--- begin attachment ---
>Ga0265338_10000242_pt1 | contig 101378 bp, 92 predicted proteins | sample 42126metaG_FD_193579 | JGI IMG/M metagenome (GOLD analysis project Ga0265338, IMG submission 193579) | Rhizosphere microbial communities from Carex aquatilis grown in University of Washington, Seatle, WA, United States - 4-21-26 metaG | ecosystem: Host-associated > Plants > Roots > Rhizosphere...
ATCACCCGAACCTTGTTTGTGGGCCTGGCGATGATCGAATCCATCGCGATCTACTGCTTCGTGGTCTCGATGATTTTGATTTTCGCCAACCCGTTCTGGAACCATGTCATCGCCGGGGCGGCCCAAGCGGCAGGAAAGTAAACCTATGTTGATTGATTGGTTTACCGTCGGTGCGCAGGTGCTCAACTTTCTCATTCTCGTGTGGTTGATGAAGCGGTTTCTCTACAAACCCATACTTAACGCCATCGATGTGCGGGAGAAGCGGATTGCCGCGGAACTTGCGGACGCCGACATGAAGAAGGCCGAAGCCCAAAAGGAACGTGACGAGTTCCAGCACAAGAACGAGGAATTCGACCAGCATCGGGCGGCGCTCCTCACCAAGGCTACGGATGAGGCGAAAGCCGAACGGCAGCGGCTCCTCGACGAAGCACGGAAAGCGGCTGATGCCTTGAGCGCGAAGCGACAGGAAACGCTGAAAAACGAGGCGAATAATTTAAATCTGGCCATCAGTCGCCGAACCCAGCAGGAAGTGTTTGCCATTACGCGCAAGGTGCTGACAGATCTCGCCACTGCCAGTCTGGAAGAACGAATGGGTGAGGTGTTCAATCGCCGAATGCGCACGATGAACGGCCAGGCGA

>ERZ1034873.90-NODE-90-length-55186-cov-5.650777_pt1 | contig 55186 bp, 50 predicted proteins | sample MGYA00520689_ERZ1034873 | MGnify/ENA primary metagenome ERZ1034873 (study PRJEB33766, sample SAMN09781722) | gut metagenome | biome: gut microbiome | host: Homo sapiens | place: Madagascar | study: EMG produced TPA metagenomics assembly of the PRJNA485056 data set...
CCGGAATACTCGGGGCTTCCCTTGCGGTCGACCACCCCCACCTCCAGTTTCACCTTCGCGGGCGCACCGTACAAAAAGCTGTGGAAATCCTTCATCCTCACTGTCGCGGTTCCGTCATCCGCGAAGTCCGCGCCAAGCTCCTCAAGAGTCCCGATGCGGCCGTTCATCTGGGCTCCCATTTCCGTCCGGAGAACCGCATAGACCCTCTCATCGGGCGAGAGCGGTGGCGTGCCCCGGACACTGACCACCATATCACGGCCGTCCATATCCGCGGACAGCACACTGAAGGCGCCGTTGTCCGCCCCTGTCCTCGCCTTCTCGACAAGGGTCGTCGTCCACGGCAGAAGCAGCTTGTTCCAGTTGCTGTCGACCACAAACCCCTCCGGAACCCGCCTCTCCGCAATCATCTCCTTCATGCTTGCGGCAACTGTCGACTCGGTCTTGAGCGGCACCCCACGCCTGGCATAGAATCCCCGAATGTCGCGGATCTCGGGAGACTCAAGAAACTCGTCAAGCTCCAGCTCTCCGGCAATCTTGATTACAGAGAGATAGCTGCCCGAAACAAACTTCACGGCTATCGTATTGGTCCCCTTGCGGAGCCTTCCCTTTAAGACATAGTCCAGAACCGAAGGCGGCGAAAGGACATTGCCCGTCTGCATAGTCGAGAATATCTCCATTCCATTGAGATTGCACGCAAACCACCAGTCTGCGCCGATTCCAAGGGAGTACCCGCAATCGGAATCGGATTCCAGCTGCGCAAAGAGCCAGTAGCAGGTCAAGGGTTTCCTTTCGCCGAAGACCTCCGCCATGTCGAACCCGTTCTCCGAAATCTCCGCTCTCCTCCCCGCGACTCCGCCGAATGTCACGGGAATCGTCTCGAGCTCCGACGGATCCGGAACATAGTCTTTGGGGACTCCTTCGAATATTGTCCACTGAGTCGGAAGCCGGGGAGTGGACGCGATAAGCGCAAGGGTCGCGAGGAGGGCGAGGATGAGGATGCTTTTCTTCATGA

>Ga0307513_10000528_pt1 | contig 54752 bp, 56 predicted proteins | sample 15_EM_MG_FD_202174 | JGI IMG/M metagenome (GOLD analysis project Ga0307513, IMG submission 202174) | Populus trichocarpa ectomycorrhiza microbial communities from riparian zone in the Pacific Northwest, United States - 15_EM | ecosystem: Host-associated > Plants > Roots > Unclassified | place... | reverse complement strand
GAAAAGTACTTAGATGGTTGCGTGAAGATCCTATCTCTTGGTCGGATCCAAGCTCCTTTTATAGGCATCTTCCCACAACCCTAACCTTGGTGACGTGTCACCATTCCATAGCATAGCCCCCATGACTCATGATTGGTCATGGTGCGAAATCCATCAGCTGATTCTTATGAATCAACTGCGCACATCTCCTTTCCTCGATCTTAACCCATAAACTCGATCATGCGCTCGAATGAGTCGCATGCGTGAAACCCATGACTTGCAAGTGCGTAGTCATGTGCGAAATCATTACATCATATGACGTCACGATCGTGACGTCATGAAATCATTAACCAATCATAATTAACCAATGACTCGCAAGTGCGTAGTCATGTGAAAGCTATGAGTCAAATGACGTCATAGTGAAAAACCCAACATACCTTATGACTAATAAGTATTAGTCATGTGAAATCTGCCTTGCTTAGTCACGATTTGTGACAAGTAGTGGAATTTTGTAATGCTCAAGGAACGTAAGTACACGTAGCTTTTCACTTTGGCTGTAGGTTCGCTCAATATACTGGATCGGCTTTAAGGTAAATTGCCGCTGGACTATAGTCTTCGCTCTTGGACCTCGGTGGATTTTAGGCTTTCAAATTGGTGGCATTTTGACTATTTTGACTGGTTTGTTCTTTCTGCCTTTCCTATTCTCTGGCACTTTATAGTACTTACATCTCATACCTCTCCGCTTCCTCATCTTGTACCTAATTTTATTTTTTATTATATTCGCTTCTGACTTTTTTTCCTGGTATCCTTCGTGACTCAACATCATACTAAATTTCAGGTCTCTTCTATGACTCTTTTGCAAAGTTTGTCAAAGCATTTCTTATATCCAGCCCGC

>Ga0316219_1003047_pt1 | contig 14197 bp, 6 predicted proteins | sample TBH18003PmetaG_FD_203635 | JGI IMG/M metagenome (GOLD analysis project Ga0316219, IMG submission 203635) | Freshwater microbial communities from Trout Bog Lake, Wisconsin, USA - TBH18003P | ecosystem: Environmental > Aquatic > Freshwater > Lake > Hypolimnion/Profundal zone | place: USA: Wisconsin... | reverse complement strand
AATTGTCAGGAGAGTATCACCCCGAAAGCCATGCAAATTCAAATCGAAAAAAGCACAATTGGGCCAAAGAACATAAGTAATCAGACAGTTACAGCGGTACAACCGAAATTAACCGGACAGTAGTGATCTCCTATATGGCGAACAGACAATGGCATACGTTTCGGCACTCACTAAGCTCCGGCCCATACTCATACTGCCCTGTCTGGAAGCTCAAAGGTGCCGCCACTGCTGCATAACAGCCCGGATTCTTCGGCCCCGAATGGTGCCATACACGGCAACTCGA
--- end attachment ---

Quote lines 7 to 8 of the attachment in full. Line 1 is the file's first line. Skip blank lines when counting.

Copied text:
>Ga0316219_1003047_pt1 | contig 14197 bp, 6 predicted proteins | sample TBH18003PmetaG_FD_203635 | JGI IMG/M metagenome (GOLD analysis project Ga0316219, IMG submission 203635) | Freshwater microbial communities from Trout Bog Lake, Wisconsin, USA - TBH18003P | ecosystem: Environmental > Aquatic > Freshwater > Lake > Hypolimnion/Profundal zone | place: USA: Wisconsin... | reverse complement strand
AATTGTCAGGAGAGTATCACCCCGAAAGCCATGCAAATTCAAATCGAAAAAAGCACAATTGGGCCAAAGAACATAAGTAATCAGACAGTTACAGCGGTACAACCGAAATTAACCGGACAGTAGTGATCTCCTATATGGCGAACAGACAATGGCATACGTTTCGGCACTCACTAAGCTCCGGCCCATACTCATACTGCCCTGTCTGGAAGCTCAAAGGTGCCGCCACTGCTGCATAACAGCCCGGATTCTTCGGCCCCGAATGGTGCCATACACGGCAACTCGA